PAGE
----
Why does the Hilbert curve fill the whole square?

I have never seen a formal definition of the Hilbert curve, much less a careful analysis of why it fills the whole square. The Wikipedia and Mathworld articles are typically handwavy.

Hilbert space-filling curve

I suppose the idea is something like this: one defines a sequence of functions fi(t):[0,1]R2, and then considers the pointwise limit f(t)=limifi(t).

But looking at the diagram, it is not clear that the sequence converges. I can imagine that we might think of following a single point in the range of fi as i increases, and that point might move around, but only by 2i at each stage as we pass from fi to fi+1, and so eventually approaches a limiting position. But I don’t know how we’d get from there to showing that fi(t) converges for a particular value of the argument, especially for an argument other than a dyadic rational.

And even if it does converge, every point in the range of each fi has at least one rational coordinate, so it is not at all clear why a point like (12,12) should be in the range of f.

If there is an easy explanation, I would be glad to hear it, but I would also be glad to get a reference in English.

Answer

Looking at the pictures, the partial curves are obtained by joining the centres of smaller squares within the square. In the first step one divides the unit square into 4 squares of side 1/2. Then each of these squares is divided again into 4 squares, and so on. So the whole thing is reduced to the numbering of the successive subdivisions of the square: fn will be the curve obtained by joining the centres of the 4n squares of side 2n according to the proper numbering scheme.

One can make the convention that fn:[0,1][0,1]2, and we represent the part of the line corresponding to the kth square using the interval [(k1)4n,k4n).

The numbering for the first 4 squares (with sides 1/2) is 1,2,3,4 where 1 is the lower left and then we proceed clockwise.

Given then nth ordering, we obtain the (n+1)th ordering in the following way: the 4n+1 squares are grouped in four main groups of 4n squares corresponding to the four “quadrants” of the unit square (“first” quadrant is lower left, “second” quadrant is upper left, “third” quadrant is upper right, “fourth” quadrant is lower right). In each quadrant we will use the numbering from the nth numbering, in the following way:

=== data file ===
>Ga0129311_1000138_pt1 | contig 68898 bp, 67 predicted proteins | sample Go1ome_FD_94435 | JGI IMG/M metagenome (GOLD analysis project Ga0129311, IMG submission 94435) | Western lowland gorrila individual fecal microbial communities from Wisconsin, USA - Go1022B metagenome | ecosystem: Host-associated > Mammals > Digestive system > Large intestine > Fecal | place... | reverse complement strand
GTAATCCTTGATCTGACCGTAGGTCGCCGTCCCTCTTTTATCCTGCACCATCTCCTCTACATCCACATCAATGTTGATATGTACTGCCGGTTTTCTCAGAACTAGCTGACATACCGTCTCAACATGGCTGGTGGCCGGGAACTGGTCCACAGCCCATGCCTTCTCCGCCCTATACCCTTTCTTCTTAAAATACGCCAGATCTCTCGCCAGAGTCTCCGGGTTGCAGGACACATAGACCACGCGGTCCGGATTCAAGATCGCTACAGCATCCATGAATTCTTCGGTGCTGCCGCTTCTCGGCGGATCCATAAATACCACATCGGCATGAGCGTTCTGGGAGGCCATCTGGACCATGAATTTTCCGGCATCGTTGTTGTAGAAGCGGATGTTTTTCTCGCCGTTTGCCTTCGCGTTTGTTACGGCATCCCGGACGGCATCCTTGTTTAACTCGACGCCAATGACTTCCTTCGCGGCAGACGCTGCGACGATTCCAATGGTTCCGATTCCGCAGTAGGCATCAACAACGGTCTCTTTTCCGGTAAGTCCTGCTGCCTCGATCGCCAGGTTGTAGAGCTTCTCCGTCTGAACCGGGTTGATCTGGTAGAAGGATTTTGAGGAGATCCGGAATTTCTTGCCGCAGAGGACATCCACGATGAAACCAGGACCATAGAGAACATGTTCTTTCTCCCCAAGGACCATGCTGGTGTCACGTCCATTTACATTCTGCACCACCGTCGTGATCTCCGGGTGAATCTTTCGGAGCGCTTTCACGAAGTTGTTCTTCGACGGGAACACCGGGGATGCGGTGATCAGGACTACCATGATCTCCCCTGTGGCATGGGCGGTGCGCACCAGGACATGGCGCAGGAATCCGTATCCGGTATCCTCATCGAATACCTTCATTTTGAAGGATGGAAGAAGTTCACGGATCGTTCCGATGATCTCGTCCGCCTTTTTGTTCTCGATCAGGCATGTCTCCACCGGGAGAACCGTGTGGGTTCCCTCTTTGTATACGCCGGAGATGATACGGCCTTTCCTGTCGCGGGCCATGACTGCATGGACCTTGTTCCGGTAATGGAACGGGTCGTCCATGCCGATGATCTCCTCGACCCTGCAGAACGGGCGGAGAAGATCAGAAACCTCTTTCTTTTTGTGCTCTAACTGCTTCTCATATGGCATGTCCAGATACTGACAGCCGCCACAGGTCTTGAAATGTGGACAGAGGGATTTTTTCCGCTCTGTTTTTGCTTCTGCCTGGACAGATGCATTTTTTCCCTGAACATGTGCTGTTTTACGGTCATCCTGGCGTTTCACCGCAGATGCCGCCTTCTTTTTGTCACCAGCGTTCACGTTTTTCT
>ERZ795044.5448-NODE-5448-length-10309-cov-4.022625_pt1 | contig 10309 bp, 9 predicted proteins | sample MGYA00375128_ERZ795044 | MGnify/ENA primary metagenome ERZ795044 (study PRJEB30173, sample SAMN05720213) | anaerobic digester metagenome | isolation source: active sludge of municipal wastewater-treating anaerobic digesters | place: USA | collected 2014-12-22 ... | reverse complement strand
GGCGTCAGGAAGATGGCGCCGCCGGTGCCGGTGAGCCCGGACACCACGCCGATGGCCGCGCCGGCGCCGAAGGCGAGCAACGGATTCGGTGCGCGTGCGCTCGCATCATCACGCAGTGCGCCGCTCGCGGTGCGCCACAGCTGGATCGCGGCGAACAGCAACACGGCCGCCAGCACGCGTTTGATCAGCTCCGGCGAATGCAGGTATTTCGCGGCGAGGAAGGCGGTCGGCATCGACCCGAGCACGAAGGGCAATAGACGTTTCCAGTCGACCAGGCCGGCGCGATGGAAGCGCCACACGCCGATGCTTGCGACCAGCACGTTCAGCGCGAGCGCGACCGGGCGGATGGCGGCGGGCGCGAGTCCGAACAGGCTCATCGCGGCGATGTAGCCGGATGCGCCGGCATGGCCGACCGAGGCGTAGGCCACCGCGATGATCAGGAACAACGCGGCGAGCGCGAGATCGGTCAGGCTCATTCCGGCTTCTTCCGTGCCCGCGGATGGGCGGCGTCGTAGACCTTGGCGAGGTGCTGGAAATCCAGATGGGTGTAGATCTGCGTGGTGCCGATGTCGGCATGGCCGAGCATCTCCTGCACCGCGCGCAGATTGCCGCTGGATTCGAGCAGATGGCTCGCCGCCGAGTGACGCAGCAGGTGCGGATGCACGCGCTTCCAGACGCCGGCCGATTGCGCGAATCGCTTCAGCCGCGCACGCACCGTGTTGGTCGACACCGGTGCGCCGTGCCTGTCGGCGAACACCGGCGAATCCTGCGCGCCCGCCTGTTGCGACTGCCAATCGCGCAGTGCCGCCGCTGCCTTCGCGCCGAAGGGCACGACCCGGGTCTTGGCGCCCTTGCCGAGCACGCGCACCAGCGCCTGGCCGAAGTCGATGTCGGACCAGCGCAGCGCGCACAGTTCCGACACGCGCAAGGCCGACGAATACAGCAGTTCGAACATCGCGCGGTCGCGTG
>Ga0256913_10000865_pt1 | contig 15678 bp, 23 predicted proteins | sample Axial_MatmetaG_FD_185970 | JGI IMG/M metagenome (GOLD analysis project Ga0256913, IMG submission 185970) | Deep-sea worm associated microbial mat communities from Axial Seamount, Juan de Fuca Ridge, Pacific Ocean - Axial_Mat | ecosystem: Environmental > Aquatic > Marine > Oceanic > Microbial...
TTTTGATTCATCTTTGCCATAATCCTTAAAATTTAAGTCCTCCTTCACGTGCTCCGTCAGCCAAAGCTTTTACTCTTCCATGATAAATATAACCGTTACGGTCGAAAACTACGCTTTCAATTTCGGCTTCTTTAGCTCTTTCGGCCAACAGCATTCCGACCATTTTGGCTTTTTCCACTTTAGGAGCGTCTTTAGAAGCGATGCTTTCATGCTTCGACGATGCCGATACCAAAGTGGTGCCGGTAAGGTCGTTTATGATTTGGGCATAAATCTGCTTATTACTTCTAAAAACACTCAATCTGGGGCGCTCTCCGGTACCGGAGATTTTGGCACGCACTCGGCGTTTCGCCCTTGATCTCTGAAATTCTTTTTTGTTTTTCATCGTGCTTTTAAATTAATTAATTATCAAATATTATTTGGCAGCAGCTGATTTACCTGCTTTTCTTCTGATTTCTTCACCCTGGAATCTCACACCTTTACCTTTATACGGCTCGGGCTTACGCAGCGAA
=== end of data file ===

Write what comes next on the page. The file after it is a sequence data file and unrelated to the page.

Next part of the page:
First quadrant: we take the nth numbering, rotate it 90 degrees clockwise and use reverse order.

Second quadrant: we take the nth numbering in its original order (of course, replacing 1 with 4n+1, 2 with 4n+2, etc.

Third quadrant: we take the nth numbering in its original order (of course, replacing 1 with 2×4n+1, 2 with 2×4n+2, etc.

Fourth quadrant: we take the nth numbering, rotate it 90 degrees counter-clockwise and use reverse order, starting with 3×4n+1.

(this is not that easy to write or read, but it is very easy to check if you draw the squares)

The two claims to be proven are:

1) the sequence {fn} converges uniformly;

2) the limit function touches every point in the square.

To prove 1), we note that in the interval [k4n,(k+1)4n), both fn and fn+1 take values in the same square of side 2n. This shows that
|fn+1fn|2n    uniformly.

Regarding 2), if we write f=limfn, then f is continuous, and so the image of the compact interval [0,1] is compact, so in particular it is closed. Fix any point (x,y)[0,1]2. Fix n; then there exists a square from our grid, of side 2n that contains (x,y); say it’s the kth one. Then

Since f=f_n+\sum_{m=n}^\infty (f_{m+1}-f_m),

\|f(k/4^n)-(x,y)\|\leq\|f_n(k/4^n)-(x,y)\|+\sum_{m=n}^\infty\|f_{m+1}-f_m\|\\
\leq2^{-n}+\sum_{m=n}^\infty2^{-m}=2^{-n}+2^{-n+1}=\frac3{2^{n}}.

This shows that (x,y) is in the closure of the graph of f, but we already know that the graph of f is closed, and so the image of f is [0,1]^2.

Attribution
Source : Link , Question Author : MJD , Answer Author : Martin Argerami

Leave a Comment